Brookline Bird Club

2020 Statistical and Year-End Report

By David Scott, Club Statistician

The Brookline Bird Club recorded 216 species for 2020, based upon 62 reported trips. A total of 215 species were recorded in Massachusetts, with a Glaucous Gull in Hampton, NH the only additional out-of-state species. By themselves, other than being considerably lower than usual, the numbers reveal nothing about the unprecedented circumstances the club experienced in 2020. Trips were cancelled from mid-March through to July, and we missed the entire spring songbird migration period. The club was also unable to schedule any pelagic trips. Instead, for much of the year, many of us focused on enjoying the birds in our own yards and neighborhoods.

The club recorded a few rarities in 2020. Highlights included: King Eider (Cape Ann, January 1), Pacific Loon (Halibut Point, January 25), Western Tanager (Sandwich, February 9), Greater White-fronted Goose (Plum Island, February 16), Barnacle Goose (Rochester, February 22), Townsend’s Solitaire (Halibut Point, February 23), Western Kingbird (Bolton Flats, October 11) and Red Crossbill (Allen’s Pond, November 28). The winter of 2019-2020 was a productive one for alcids, with Razorbill, Black Guillemot, Dovekie and Thick-billed Murre all occurring on multiple trips. The fall of 2020 also saw one of the biggest irruptions of winter finches in many years, and the club had frequent encounters with Pine Siskins and Purple Finches, along with the abundant Red-breasted Nuthatches.

Birds we missed, in most cases for the first time in the club’s history: Ovenbird, Willet, Veery, Least Tern, Chestnut-sided Warbler, Northern Rough-winged Swallow, Piping Plover, Northern Waterthrush, Orchard Oriole, Nashville Warbler, Bank Swallow, American Coot, Blue-winged Warbler, Ruddy Turnstone, American Oystercatcher, Least Flycatcher and many others.

People still went birding throughout 2020, of course, and there were 378 species reported for Massachusetts in eBird, of which the club’s total of 215 represented 57% (down from 75% in 2019). We saw the most species in Essex County (153), followed by Barnstable (108), Worcester (107), Middlesex (99), Bristol (94) and Plymouth (70).

With many of the trips involving multiple locations, there were 130 checklists associated with the 62 reported trips. With a bias this year towards species observed more frequently in the fall and winter months, which likely cost American Robin its number one position, the most frequently reported species were: Song Sparrow (74 checklists), Herring Gull (69), American Crow (64), Black-capped Chickadee (63), Blue Jay (59), Common Eider (59), Mallard (58), American Robin (53), Northern Cardinal (52), Downy Woodpecker (52), Canada Goose (51).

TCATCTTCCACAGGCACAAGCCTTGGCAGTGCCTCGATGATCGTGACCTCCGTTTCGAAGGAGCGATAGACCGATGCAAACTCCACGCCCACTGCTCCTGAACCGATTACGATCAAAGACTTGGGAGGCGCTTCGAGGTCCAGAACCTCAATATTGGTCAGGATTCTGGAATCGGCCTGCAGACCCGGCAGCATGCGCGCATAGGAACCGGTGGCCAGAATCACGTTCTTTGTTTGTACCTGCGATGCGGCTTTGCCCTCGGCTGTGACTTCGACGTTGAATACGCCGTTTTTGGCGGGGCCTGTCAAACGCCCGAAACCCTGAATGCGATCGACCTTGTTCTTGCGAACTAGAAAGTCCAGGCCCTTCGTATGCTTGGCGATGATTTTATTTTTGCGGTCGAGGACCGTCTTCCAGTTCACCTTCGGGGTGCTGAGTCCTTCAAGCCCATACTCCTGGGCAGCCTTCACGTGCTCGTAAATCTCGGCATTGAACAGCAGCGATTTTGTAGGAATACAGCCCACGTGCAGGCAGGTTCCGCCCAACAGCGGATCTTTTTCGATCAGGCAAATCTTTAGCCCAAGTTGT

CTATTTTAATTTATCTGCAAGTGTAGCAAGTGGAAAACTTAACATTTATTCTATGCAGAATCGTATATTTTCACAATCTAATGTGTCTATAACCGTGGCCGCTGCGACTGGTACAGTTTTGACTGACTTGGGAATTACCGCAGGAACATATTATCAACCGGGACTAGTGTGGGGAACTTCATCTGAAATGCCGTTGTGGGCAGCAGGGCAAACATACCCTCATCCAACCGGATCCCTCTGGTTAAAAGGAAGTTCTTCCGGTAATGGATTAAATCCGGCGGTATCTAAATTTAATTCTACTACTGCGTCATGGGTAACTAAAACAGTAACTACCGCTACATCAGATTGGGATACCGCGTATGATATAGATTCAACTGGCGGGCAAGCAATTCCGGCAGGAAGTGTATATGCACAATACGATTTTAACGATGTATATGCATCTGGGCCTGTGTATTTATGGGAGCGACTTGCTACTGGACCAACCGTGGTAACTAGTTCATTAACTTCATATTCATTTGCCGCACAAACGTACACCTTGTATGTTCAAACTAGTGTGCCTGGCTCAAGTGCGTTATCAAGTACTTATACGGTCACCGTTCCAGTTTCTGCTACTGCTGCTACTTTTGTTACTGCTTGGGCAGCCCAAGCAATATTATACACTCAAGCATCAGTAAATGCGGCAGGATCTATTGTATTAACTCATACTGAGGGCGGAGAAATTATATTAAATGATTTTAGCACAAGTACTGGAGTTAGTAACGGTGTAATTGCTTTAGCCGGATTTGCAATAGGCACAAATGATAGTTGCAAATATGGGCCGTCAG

We would like to thank all of our trip leaders for 2020, especially those who worked with the club to re-establish field trips after the lock-down period ended in late summer.

The following table shows the trips reporting the most species by month:

Date                 Location                                              Species            Leader

1/1                   New Year’s Day, Essex County         52                    Laura de la Flor/Mark Burns

2/15                 Annual MA Waterfowl Prowl            51                    David Scott

3/15                 Halibut Point                                       31                    Peter Van Demark

7/25                 Great Meadows                                   35                    Sylvia Martin

8/23                 Delaney WMA                                    35                    Cliff Cook

9/5                   Daniel Webster                                   45                    Glenn d’Entremont

10/3                 Outer Cape Cod                                  81                    Glenn d’Entremont

10/11               Bolton Flats Big Sit (+ pre-dawn)      71                    Nicklaus Paulson

11/28               Bristol County                                    77                    Glenn d’Entremont

12/26               Cape Ann                                            26                    John Nelson

The club’s Winter meeting was held on February 29 in Bedford and featured writer and naturalist Scott Weidensaul, who gave an excellent talk based upon his book Return to Wild America: A Yearlong Search for the Continent’s Natural Soul. In the book, Weidensaul retraces the journey undertaken by Roger Peterson and James Fisher in 1955, to explore how the continent’s landscapes have changed over the previous half century, and the impact of conservation efforts to preserve and restore the natural world. The BBC’s annual meeting usually takes place in the Spring but was postponed until the Fall as the club adapted to our new online reality. Don Kroodsma gave a highly entertaining virtual presentation on October 23, based on his recent book Birdsong for the Curious Naturalist. The talk included terrific insights into both the “how” and the “why” of birdsong and encouraged listeners to explore more deeply through the associated website: